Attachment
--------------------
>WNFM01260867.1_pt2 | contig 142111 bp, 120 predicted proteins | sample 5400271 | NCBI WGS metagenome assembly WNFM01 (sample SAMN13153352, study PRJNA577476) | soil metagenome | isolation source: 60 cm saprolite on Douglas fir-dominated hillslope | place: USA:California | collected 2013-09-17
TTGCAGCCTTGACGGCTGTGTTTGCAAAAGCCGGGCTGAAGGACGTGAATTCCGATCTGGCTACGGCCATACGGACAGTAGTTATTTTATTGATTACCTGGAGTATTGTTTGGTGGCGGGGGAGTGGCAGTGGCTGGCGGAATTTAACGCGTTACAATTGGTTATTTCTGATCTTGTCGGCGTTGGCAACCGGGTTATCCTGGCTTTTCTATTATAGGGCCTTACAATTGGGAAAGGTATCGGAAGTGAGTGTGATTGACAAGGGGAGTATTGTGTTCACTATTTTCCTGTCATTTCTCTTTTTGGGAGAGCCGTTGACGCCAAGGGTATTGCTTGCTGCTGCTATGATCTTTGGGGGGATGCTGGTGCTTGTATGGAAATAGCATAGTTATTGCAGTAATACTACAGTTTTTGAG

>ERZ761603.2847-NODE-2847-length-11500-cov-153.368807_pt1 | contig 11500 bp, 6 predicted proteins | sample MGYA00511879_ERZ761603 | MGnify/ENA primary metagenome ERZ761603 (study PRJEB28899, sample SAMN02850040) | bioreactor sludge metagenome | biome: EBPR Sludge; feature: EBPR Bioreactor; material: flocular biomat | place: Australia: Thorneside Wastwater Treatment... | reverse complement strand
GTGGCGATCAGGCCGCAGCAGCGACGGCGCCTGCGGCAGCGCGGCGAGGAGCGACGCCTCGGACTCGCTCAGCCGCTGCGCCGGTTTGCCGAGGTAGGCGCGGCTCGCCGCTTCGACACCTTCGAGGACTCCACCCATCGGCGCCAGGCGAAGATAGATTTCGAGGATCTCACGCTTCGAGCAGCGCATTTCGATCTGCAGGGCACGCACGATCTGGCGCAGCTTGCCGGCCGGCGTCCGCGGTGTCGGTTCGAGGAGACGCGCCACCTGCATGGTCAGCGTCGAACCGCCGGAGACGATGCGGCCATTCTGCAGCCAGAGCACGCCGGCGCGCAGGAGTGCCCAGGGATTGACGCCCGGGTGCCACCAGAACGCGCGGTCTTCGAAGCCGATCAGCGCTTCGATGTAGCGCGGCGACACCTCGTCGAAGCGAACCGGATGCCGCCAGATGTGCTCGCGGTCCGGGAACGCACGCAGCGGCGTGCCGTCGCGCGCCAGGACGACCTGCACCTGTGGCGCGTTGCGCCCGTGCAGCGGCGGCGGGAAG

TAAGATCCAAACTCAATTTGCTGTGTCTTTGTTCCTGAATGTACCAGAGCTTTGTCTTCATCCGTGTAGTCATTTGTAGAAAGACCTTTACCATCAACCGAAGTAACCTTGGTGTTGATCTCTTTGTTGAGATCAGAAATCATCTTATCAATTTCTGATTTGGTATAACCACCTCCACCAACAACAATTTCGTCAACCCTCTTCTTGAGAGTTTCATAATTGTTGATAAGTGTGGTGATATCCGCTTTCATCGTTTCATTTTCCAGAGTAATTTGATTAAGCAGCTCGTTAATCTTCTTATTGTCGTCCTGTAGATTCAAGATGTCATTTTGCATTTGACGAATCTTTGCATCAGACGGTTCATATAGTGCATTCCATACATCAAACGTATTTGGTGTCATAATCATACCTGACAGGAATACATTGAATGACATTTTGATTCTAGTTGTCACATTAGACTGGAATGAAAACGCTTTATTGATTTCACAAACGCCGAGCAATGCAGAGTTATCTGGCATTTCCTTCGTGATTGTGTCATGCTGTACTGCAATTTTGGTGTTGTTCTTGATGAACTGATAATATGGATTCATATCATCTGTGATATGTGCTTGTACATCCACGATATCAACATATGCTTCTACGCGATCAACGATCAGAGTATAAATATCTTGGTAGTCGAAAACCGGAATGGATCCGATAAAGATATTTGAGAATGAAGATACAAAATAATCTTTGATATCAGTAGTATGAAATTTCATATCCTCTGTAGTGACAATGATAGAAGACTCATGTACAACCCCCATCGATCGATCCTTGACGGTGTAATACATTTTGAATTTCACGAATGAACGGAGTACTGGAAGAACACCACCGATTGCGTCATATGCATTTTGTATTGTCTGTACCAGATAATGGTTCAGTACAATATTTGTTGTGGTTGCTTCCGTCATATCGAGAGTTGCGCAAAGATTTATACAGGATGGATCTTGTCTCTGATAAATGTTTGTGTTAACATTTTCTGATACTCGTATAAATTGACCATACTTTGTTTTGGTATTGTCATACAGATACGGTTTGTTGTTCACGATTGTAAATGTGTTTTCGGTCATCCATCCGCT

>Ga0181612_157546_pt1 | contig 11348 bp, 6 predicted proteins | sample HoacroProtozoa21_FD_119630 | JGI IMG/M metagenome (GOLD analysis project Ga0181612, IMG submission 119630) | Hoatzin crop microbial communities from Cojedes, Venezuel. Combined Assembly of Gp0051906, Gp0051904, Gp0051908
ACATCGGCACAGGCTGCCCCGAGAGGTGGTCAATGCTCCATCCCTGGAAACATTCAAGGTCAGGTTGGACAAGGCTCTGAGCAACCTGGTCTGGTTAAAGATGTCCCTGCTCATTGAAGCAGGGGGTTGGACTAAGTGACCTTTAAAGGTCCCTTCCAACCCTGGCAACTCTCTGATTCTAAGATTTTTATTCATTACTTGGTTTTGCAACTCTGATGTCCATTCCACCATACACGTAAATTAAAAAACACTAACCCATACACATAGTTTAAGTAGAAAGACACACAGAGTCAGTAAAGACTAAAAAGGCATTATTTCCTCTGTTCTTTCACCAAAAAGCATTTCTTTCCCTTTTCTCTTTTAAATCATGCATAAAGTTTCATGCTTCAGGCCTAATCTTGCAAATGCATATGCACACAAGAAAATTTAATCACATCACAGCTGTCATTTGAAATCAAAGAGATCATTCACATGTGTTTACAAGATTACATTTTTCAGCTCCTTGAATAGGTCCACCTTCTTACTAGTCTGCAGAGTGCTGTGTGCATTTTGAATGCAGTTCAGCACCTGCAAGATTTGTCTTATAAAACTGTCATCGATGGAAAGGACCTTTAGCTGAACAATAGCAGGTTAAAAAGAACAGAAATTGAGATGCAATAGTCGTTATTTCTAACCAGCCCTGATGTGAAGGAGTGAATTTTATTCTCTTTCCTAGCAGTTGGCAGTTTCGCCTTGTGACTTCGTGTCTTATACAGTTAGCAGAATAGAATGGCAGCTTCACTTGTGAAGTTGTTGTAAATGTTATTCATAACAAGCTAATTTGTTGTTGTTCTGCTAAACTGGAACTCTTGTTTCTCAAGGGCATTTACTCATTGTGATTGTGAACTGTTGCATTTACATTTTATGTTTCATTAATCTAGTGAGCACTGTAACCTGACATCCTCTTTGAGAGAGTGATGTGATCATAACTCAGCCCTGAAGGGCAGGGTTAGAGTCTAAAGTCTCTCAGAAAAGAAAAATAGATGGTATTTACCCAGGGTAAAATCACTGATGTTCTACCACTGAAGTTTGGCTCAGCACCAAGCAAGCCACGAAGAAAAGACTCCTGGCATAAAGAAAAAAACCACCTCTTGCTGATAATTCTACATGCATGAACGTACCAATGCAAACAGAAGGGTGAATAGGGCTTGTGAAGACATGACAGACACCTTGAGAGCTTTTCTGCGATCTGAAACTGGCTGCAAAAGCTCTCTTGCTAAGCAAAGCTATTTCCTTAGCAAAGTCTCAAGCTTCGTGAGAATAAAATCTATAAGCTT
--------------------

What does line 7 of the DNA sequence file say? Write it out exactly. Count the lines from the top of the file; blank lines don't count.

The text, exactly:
ACATCGGCACAGGCTGCCCCGAGAGGTGGTCAATGCTCCATCCCTGGAAACATTCAAGGTCAGGTTGGACAAGGCTCTGAGCAACCTGGTCTGGTTAAAGATGTCCCTGCTCATTGAAGCAGGGGGTTGGACTAAGTGACCTTTAAAGGTCCCTTCCAACCCTGGCAACTCTCTGATTCTAAGATTTTTATTCATTACTTGGTTTTGCAACTCTGATGTCCATTCCACCATACACGTAAATTAAAAAACACTAACCCATACACATAGTTTAAGTAGAAAGACACACAGAGTCAGTAAAGACTAAAAAGGCATTATTTCCTCTGTTCTTTCACCAAAAAGCATTTCTTTCCCTTTTCTCTTTTAAATCATGCATAAAGTTTCATGCTTCAGGCCTAATCTTGCAAATGCATATGCACACAAGAAAATTTAATCACATCACAGCTGTCATTTGAAATCAAAGAGATCATTCACATGTGTTTACAAGATTACATTTTTCAGCTCCTTGAATAGGTCCACCTTCTTACTAGTCTGCAGAGTGCTGTGTGCATTTTGAATGCAGTTCAGCACCTGCAAGATTTGTCTTATAAAACTGTCATCGATGGAAAGGACCTTTAGCTGAACAATAGCAGGTTAAAAAGAACAGAAATTGAGATGCAATAGTCGTTATTTCTAACCAGCCCTGATGTGAAGGAGTGAATTTTATTCTCTTTCCTAGCAGTTGGCAGTTTCGCCTTGTGACTTCGTGTCTTATACAGTTAGCAGAATAGAATGGCAGCTTCACTTGTGAAGTTGTTGTAAATGTTATTCATAACAAGCTAATTTGTTGTTGTTCTGCTAAACTGGAACTCTTGTTTCTCAAGGGCATTTACTCATTGTGATTGTGAACTGTTGCATTTACATTTTATGTTTCATTAATCTAGTGAGCACTGTAACCTGACATCCTCTTTGAGAGAGTGATGTGATCATAACTCAGCCCTGAAGGGCAGGGTTAGAGTCTAAAGTCTCTCAGAAAAGAAAAATAGATGGTATTTACCCAGGGTAAAATCACTGATGTTCTACCACTGAAGTTTGGCTCAGCACCAAGCAAGCCACGAAGAAAAGACTCCTGGCATAAAGAAAAAAACCACCTCTTGCTGATAATTCTACATGCATGAACGTACCAATGCAAACAGAAGGGTGAATAGGGCTTGTGAAGACATGACAGACACCTTGAGAGCTTTTCTGCGATCTGAAACTGGCTGCAAAAGCTCTCTTGCTAAGCAAAGCTATTTCCTTAGCAAAGTCTCAAGCTTCGTGAGAATAAAATCTATAAGCTT